For four decades, Die Welt, one of West Germany’s leading newspa- pers, refused to acknowledge the existence of an East German state. Since the paper’s editors expected the communist regime to collapse within a matter of years, they put scare quotes around its initials when- ever they discussed the German Democratic Republic (GDR). While other papers reported about the policies pursued by the GDR, Die Welt unfailingly wrote about the “GDR.”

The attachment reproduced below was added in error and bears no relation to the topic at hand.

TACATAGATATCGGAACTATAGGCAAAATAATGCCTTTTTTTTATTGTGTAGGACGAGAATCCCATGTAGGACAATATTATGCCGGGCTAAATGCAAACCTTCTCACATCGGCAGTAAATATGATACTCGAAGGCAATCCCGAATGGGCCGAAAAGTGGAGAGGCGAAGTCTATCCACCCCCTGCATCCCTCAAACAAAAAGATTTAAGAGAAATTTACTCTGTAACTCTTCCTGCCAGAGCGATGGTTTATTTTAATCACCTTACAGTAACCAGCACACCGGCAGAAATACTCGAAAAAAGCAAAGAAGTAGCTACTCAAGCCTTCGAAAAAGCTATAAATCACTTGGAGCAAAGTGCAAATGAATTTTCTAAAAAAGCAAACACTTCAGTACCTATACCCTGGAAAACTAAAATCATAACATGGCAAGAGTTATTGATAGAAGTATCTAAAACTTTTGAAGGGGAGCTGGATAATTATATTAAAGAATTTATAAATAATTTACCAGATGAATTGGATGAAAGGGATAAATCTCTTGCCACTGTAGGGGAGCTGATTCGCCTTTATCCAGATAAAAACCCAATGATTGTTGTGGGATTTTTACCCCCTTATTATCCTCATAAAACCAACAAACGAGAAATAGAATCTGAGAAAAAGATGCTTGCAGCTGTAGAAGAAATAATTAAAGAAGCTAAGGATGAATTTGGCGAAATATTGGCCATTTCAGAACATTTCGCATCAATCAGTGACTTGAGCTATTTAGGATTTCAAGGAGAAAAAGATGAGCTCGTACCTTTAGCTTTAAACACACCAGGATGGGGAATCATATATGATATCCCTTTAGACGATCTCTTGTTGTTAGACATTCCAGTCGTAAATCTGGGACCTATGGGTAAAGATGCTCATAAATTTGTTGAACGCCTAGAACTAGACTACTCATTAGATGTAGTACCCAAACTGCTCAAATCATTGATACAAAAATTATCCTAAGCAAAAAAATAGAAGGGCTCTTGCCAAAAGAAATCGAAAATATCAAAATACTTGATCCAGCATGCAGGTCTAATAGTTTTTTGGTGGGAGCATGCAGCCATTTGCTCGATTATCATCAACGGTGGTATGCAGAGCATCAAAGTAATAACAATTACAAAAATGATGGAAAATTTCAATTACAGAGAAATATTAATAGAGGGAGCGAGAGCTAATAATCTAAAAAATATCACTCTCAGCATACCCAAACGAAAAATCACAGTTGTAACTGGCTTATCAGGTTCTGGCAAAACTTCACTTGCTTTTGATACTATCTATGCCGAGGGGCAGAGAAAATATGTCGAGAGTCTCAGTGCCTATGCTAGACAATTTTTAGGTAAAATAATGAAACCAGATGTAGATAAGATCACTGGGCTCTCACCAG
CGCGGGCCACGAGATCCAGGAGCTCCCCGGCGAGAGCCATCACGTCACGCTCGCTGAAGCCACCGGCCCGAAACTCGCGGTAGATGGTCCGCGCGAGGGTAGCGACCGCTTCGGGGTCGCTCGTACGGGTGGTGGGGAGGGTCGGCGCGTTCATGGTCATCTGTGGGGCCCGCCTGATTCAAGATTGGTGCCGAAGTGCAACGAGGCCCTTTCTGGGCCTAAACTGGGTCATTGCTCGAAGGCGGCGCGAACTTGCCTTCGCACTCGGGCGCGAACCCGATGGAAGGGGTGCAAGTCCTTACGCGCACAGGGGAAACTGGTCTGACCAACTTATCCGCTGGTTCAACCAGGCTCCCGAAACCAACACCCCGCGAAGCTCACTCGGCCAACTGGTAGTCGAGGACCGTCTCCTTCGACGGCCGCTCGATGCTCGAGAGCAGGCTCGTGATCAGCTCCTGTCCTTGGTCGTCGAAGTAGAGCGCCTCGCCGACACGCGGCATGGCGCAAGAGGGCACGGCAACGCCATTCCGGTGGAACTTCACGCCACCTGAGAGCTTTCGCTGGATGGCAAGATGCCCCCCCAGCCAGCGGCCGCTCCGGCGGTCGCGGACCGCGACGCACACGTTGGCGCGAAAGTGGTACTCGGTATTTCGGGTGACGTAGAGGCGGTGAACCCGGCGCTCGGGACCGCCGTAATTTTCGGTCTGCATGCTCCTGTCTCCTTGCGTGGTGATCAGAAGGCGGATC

Sometime in the summer of 1989, the paper’s leadership finally de- cided to give up on the pretense that the East German regime was on the verge of collapse. The communists had been in power for so long, and seemed so well-entrenched, that the scare quotes had become an embar- rassing denial of reality. On 2 August 1989, reporters were allowed to drop the scare quotes when writing about the GDR for the first time in the paper’s history. Three months later, the Berlin Wall fell. On 3 Octo- ber 1990, the GDR ceased to exist.